The Lee Trial

The first “investigation” of the massacre was conducted by Brigham Young, began on 29 September 1857.  In 1858, Young sent a report to the Commissioner of Indian Affairs asserting that the massacre was the result of an Indian attack on the Baker-Fancher wagon train.  The Utah War delayed further investigation until 1859, when Jacob Forney and Brevet Major James H. Carleton began federal inquiries.[2]  Carleton’s investigation was thorough, including the collection of forensic evidence and in-depth interviews with local Mormons and Paiute tribal chiefs.  He concluded that individuals from southern Mormon communities participated in the massacre.  Carleton forwarded his report to the United States Assistant Adjutant-General and members of the US Congress.  Forney, who was the Superintendent of Indian Affairs in Utah, concluded that if the Paiute acted at all, the massacre would not have occurred without the urging of white settlers.

After studying the 16-year old and somewhat lengthy investigative report, Spicer advised Lee, whose roll in the massacre was substantial, to make a full confession and rely on the mercy of the court.  Lee, however, refused because, in doing so, he would have had to implicate influential members of the Church of Latter Day Saints — the men who ordered the Mountain Meadows massacre.

Wells Spicer assembled a legal defense team consisting of  Enos D. Hoge and William W. Bishop.  A witness to the massacre, John McFarlane, was hired to assist the attorneys.  An additional team consisting of George Bates and Jabez Sutherland assembled to represent the interests of the Mormon church.  Lee’s trial began in late July 1875, 18 years after the massacre.

After making their opening statement, the prosecution presented full details of the massacre; it took several days.  When the defense opened, Spicer proposed three possible scenarios — which we may assume he intended to plant the seeds of doubt into the minds of the jury respecting Lee’s involvement in the massacre. 

Spicer’s theories were that (a) hostile Indians massacred members of the Baker-Fancher Party, (b) that members of the Mormon Church committed the murders, and (c) that the massacre was a very unfortunate incident caused by the wagon train’s disregard for Indian land and property.  Having established these possible scenarios, Spicer laid out his predicate that the murders were the result of religious fanaticism.  At no time did Spicer suggest that the murders were intentionally ordered by the Mormon hierarchy.  Since no one from the Mormon Church stepped forward to support Lee, we might assume that the LDS sought to distance themselves from the entire episode.

Lee’s jury consisted of eight Mormons and four “gentiles.”  Unsurprisingly, the eight Mormons voted to acquit Lee.  Without a clear majority in the verdict, the trial judge declared a hung jury.  The first trial received wide coverage in the press.  It seemed that no one was pleased with a hung jury, or the Spicer defense.  The Mormon hierarchy was critical of Spicer because of his contention that the murders were committed by members of the LDS community (which they were), and the non-Mormon press was critical of him because he adopted such unusual strategies.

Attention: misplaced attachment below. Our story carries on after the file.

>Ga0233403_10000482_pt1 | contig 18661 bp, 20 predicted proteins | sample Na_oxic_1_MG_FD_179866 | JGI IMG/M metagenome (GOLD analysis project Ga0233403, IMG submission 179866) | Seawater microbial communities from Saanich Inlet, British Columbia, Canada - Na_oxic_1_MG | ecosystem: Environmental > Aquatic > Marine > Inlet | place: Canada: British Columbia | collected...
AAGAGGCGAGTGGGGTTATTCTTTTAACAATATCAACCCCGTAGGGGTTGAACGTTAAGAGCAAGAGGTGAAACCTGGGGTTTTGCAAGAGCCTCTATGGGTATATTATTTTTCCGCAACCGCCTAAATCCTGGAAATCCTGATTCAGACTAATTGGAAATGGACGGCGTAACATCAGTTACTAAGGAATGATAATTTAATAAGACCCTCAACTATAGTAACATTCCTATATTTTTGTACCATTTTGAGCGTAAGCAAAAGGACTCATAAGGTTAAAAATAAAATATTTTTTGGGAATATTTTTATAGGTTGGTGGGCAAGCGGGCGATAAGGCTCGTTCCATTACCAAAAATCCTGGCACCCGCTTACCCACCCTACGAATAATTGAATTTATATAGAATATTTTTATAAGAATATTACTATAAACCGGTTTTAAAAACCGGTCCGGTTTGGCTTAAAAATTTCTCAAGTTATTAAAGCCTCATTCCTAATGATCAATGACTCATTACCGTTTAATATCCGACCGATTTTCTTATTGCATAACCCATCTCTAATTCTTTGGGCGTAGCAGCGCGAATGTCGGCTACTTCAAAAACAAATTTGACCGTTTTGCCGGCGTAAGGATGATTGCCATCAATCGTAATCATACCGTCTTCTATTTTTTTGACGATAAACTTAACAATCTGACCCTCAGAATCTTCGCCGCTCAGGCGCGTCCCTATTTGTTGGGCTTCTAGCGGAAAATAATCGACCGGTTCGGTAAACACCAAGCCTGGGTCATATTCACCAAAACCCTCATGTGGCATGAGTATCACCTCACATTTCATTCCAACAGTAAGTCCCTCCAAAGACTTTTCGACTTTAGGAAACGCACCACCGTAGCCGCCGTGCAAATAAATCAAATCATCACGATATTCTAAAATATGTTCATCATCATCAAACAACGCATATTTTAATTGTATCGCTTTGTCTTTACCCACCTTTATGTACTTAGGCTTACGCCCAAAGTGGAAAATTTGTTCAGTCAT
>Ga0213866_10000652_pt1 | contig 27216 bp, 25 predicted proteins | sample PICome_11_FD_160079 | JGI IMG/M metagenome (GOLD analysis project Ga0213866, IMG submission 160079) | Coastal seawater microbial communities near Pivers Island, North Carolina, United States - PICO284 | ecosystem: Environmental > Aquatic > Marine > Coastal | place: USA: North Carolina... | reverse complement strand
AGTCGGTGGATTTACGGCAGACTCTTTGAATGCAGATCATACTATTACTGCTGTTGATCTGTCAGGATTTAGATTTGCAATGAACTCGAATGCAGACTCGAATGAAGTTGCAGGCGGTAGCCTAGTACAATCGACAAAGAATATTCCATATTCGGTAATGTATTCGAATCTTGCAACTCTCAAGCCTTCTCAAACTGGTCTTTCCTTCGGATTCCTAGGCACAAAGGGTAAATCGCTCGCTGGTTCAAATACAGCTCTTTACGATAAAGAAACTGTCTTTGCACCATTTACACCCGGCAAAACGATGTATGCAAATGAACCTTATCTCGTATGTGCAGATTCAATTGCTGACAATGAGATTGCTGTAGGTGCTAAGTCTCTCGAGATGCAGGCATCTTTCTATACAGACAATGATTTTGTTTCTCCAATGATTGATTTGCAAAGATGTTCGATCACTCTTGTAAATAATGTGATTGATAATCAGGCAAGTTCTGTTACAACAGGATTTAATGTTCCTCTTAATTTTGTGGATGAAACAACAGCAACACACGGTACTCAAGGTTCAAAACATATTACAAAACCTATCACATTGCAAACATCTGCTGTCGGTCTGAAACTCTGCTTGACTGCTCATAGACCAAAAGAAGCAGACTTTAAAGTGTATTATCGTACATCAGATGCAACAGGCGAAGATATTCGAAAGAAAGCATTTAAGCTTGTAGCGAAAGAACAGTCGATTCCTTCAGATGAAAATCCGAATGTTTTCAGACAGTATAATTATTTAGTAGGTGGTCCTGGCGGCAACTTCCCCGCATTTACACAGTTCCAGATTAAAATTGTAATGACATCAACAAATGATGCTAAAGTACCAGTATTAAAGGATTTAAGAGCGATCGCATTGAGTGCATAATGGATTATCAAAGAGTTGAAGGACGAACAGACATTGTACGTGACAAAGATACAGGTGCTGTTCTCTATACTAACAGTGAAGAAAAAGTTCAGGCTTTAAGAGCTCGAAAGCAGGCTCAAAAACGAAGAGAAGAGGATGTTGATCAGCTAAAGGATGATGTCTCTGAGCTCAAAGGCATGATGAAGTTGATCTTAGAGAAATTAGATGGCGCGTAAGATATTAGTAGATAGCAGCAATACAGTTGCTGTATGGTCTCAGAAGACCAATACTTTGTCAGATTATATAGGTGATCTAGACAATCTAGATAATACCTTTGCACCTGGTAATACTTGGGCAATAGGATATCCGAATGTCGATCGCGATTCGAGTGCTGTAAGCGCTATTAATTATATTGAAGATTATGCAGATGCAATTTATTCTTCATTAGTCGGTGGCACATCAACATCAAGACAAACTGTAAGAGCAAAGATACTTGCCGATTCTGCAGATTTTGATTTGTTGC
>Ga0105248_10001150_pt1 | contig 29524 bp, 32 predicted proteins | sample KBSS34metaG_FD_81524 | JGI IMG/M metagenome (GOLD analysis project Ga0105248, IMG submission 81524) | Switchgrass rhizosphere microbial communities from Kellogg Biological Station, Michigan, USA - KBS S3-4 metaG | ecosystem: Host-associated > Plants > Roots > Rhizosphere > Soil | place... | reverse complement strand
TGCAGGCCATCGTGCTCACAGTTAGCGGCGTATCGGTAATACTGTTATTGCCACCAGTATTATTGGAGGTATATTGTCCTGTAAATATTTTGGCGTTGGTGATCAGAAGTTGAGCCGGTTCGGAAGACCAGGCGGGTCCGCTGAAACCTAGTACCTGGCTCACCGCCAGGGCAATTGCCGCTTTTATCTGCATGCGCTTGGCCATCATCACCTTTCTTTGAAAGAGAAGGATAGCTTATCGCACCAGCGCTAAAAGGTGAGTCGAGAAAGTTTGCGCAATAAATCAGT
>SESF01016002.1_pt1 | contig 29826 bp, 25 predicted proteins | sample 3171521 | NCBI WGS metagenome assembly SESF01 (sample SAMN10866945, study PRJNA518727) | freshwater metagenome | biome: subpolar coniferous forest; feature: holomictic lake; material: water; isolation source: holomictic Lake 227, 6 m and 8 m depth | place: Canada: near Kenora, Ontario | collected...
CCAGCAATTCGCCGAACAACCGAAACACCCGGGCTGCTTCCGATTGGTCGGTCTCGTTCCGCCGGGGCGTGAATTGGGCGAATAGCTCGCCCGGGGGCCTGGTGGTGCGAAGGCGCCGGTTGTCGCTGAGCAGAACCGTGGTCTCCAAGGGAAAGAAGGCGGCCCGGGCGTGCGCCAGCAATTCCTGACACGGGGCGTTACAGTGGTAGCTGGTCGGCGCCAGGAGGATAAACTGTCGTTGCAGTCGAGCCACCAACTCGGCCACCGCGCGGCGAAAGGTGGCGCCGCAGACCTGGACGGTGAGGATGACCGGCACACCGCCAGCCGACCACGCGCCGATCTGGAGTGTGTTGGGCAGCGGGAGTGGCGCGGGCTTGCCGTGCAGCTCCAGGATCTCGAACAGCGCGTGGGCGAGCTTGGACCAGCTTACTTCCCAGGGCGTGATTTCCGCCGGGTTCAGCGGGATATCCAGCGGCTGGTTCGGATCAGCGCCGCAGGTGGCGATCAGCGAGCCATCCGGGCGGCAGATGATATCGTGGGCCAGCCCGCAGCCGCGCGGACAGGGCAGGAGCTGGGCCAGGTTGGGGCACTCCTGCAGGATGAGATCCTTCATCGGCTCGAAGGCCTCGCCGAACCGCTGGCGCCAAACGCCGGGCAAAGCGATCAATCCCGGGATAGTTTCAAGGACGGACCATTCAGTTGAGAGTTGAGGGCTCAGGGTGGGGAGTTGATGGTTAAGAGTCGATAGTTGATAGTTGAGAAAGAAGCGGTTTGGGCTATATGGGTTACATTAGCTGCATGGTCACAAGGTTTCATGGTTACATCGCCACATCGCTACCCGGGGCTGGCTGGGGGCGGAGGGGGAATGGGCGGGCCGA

John D. Lee’s silence during the trial was unrewarded and, ultimately, it worked against him.  Behind the scenes, Mormon elders struck a deal with US prosecutors to populate the second trial with a clear majority of Mormon jurors, who in exchange for bringing in a guilty verdict, US attorneys would drop their contention that Mormon leaders were complicit in the murders.  When the Mormon hierarchy delivered on their part of the bargain, prosecutors dropped all charges against Mormon leaders.

During the second trial, Spicer pointed out that many of the prosecution’s witnesses were also willing participants in the massacre, and that their collective testimonies were inconsistent.  But, as they say, the jury was rigged — John D. Lee was found guilty and sentenced to death by firing squad.  Spicer and Bishop appealed the conviction, but it was upheld by the Supreme Court.  There is no mistaking the fact that Lee was guilty of participating in the massacres, but he was not the only one.  Lee became the scapegoat for the Mormon Church, who clearly ordered the massacre.  After the Supreme Court upheld Lee’s conviction, Spicer requested clemency from Governor George Emory.  Emory denied the petition because of Lee’s reluctance to make a full confession of what happened in 1857.

After the trial, Spicer was reappointed as a US Commissioner and he remained in that position through 1878 when, discouraged by the lack of justice in Utah, and motivated by a silver strike in southeast Arizona, he moved to the small mining town named Tombstone.

Tombstone

Judge Wells W. Spicer

There is no clear record of when Wells Spicer arrived in Tombstone.  We know that he was appointed as a special correspondent for the Arizona Daily Star in January 1880, and according to Jeff Guinn, Spicer entered into a partnership in a tobacco and stationary shop with Wells Fargo agent Marshall Williams.  When Charles G. W. French was named Chief Justice of the Arizona Territory by President U. S. Grant, French named Wells Spicer as a justice of the First District Court in June 1880.  Southeast Arizona was silver mining country and Spicer was no stranger to prospecting — in addition to which he opened a law office specializing in mining law and served as the Commissioner of Deeds for Cochise County.